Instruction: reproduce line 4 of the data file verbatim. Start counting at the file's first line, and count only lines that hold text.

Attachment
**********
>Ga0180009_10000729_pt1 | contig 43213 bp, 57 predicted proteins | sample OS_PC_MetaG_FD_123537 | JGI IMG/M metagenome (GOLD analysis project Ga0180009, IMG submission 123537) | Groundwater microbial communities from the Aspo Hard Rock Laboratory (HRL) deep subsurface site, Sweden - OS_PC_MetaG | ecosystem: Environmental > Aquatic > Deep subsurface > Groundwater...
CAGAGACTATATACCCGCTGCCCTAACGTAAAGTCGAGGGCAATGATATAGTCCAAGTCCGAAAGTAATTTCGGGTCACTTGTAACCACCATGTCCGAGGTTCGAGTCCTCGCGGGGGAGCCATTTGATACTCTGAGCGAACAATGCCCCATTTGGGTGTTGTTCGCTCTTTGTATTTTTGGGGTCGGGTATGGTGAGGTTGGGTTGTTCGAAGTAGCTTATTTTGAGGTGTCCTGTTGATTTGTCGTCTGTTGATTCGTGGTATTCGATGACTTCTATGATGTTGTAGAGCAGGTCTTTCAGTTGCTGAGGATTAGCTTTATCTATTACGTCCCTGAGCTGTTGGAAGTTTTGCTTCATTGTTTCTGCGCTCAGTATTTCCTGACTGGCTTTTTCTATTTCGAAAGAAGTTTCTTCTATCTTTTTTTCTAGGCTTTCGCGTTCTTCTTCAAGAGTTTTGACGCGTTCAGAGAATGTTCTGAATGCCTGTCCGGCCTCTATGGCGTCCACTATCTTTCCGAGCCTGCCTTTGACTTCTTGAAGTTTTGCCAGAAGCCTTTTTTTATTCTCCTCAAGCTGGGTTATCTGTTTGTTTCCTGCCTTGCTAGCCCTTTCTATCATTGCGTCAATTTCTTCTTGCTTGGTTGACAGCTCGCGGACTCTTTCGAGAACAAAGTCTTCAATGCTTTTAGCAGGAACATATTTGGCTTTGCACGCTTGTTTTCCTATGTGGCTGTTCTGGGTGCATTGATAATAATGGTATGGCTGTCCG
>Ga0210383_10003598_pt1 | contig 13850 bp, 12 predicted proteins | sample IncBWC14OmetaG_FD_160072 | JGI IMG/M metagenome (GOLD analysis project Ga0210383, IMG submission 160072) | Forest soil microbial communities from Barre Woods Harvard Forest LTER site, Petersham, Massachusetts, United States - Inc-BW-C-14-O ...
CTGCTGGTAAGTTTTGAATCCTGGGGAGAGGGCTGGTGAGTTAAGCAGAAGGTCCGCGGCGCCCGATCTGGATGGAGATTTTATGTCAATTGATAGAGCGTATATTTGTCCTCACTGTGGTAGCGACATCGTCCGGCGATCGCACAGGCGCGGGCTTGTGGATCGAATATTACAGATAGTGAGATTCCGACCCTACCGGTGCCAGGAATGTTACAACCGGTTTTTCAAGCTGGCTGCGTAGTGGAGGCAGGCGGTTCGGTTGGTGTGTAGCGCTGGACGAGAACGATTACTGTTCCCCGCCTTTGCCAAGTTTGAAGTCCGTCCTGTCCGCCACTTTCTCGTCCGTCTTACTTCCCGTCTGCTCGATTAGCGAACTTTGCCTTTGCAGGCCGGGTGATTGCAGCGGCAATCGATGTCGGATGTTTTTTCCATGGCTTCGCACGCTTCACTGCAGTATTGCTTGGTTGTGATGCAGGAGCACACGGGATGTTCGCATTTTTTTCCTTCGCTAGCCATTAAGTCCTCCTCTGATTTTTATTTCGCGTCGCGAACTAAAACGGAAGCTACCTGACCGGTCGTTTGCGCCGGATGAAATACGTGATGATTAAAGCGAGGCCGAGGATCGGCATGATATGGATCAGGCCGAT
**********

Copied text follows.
CTGCTGGTAAGTTTTGAATCCTGGGGAGAGGGCTGGTGAGTTAAGCAGAAGGTCCGCGGCGCCCGATCTGGATGGAGATTTTATGTCAATTGATAGAGCGTATATTTGTCCTCACTGTGGTAGCGACATCGTCCGGCGATCGCACAGGCGCGGGCTTGTGGATCGAATATTACAGATAGTGAGATTCCGACCCTACCGGTGCCAGGAATGTTACAACCGGTTTTTCAAGCTGGCTGCGTAGTGGAGGCAGGCGGTTCGGTTGGTGTGTAGCGCTGGACGAGAACGATTACTGTTCCCCGCCTTTGCCAAGTTTGAAGTCCGTCCTGTCCGCCACTTTCTCGTCCGTCTTACTTCCCGTCTGCTCGATTAGCGAACTTTGCCTTTGCAGGCCGGGTGATTGCAGCGGCAATCGATGTCGGATGTTTTTTCCATGGCTTCGCACGCTTCACTGCAGTATTGCTTGGTTGTGATGCAGGAGCACACGGGATGTTCGCATTTTTTTCCTTCGCTAGCCATTAAGTCCTCCTCTGATTTTTATTTCGCGTCGCGAACTAAAACGGAAGCTACCTGACCGGTCGTTTGCGCCGGATGAAATACGTGATGATTAAAGCGAGGCCGAGGATCGGCATGATATGGATCAGGCCGAT